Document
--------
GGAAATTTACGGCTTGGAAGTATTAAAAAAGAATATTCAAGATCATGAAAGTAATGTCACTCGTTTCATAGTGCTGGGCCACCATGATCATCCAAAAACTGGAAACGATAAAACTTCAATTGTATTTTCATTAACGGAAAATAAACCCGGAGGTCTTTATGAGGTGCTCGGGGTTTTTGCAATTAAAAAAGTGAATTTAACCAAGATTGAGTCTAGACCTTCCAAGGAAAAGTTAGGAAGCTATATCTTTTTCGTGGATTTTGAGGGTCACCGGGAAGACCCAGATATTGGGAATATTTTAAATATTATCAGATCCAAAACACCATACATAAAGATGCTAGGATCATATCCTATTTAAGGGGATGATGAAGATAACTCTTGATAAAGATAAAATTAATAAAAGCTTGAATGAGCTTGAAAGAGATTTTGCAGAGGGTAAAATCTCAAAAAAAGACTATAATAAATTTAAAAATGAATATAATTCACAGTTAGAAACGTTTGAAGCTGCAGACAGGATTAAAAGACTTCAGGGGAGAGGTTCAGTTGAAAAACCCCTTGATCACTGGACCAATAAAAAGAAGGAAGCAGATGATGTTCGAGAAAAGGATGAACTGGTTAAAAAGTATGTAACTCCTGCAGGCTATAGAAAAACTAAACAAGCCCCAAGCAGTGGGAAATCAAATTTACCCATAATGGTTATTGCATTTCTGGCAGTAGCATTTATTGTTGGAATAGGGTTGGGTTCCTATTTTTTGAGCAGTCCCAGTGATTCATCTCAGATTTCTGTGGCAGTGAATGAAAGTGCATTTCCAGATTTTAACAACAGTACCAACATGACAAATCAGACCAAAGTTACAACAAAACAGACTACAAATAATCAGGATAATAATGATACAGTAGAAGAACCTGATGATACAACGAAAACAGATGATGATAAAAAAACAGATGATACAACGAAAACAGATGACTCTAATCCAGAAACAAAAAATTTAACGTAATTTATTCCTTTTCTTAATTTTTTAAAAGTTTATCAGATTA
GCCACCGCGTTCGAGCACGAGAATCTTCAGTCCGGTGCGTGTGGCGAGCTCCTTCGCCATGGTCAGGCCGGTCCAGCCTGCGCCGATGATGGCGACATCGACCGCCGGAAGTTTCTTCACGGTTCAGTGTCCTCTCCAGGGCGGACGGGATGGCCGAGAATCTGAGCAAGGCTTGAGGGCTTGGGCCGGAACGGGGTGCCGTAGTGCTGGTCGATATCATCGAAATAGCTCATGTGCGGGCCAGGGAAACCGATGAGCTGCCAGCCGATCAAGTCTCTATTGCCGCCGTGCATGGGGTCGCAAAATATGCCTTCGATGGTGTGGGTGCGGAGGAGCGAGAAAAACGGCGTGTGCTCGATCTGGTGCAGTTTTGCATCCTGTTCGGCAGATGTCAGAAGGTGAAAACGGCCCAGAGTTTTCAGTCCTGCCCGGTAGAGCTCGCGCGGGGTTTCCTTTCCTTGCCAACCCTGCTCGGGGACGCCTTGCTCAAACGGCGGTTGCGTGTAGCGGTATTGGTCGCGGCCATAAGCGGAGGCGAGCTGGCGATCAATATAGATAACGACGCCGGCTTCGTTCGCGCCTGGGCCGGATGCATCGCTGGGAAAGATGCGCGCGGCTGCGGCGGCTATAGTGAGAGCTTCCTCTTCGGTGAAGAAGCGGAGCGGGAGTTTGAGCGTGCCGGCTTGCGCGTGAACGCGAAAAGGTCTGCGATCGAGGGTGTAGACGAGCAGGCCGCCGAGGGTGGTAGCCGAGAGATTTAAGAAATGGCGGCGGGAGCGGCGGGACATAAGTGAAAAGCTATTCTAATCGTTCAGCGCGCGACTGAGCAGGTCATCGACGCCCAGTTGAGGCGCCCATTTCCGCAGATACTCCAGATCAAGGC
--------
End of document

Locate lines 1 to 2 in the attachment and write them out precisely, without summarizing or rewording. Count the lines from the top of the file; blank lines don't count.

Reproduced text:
GGAAATTTACGGCTTGGAAGTATTAAAAAAGAATATTCAAGATCATGAAAGTAATGTCACTCGTTTCATAGTGCTGGGCCACCATGATCATCCAAAAACTGGAAACGATAAAACTTCAATTGTATTTTCATTAACGGAAAATAAACCCGGAGGTCTTTATGAGGTGCTCGGGGTTTTTGCAATTAAAAAAGTGAATTTAACCAAGATTGAGTCTAGACCTTCCAAGGAAAAGTTAGGAAGCTATATCTTTTTCGTGGATTTTGAGGGTCACCGGGAAGACCCAGATATTGGGAATATTTTAAATATTATCAGATCCAAAACACCATACATAAAGATGCTAGGATCATATCCTATTTAAGGGGATGATGAAGATAACTCTTGATAAAGATAAAATTAATAAAAGCTTGAATGAGCTTGAAAGAGATTTTGCAGAGGGTAAAATCTCAAAAAAAGACTATAATAAATTTAAAAATGAATATAATTCACAGTTAGAAACGTTTGAAGCTGCAGACAGGATTAAAAGACTTCAGGGGAGAGGTTCAGTTGAAAAACCCCTTGATCACTGGACCAATAAAAAGAAGGAAGCAGATGATGTTCGAGAAAAGGATGAACTGGTTAAAAAGTATGTAACTCCTGCAGGCTATAGAAAAACTAAACAAGCCCCAAGCAGTGGGAAATCAAATTTACCCATAATGGTTATTGCATTTCTGGCAGTAGCATTTATTGTTGGAATAGGGTTGGGTTCCTATTTTTTGAGCAGTCCCAGTGATTCATCTCAGATTTCTGTGGCAGTGAATGAAAGTGCATTTCCAGATTTTAACAACAGTACCAACATGACAAATCAGACCAAAGTTACAACAAAACAGACTACAAATAATCAGGATAATAATGATACAGTAGAAGAACCTGATGATACAACGAAAACAGATGATGATAAAAAAACAGATGATACAACGAAAACAGATGACTCTAATCCAGAAACAAAAAATTTAACGTAATTTATTCCTTTTCTTAATTTTTTAAAAGTTTATCAGATTA
GCCACCGCGTTCGAGCACGAGAATCTTCAGTCCGGTGCGTGTGGCGAGCTCCTTCGCCATGGTCAGGCCGGTCCAGCCTGCGCCGATGATGGCGACATCGACCGCCGGAAGTTTCTTCACGGTTCAGTGTCCTCTCCAGGGCGGACGGGATGGCCGAGAATCTGAGCAAGGCTTGAGGGCTTGGGCCGGAACGGGGTGCCGTAGTGCTGGTCGATATCATCGAAATAGCTCATGTGCGGGCCAGGGAAACCGATGAGCTGCCAGCCGATCAAGTCTCTATTGCCGCCGTGCATGGGGTCGCAAAATATGCCTTCGATGGTGTGGGTGCGGAGGAGCGAGAAAAACGGCGTGTGCTCGATCTGGTGCAGTTTTGCATCCTGTTCGGCAGATGTCAGAAGGTGAAAACGGCCCAGAGTTTTCAGTCCTGCCCGGTAGAGCTCGCGCGGGGTTTCCTTTCCTTGCCAACCCTGCTCGGGGACGCCTTGCTCAAACGGCGGTTGCGTGTAGCGGTATTGGTCGCGGCCATAAGCGGAGGCGAGCTGGCGATCAATATAGATAACGACGCCGGCTTCGTTCGCGCCTGGGCCGGATGCATCGCTGGGAAAGATGCGCGCGGCTGCGGCGGCTATAGTGAGAGCTTCCTCTTCGGTGAAGAAGCGGAGCGGGAGTTTGAGCGTGCCGGCTTGCGCGTGAACGCGAAAAGGTCTGCGATCGAGGGTGTAGACGAGCAGGCCGCCGAGGGTGGTAGCCGAGAGATTTAAGAAATGGCGGCGGGAGCGGCGGGACATAAGTGAAAAGCTATTCTAATCGTTCAGCGCGCGACTGAGCAGGTCATCGACGCCCAGTTGAGGCGCCCATTTCCGCAGATACTCCAGATCAAGGC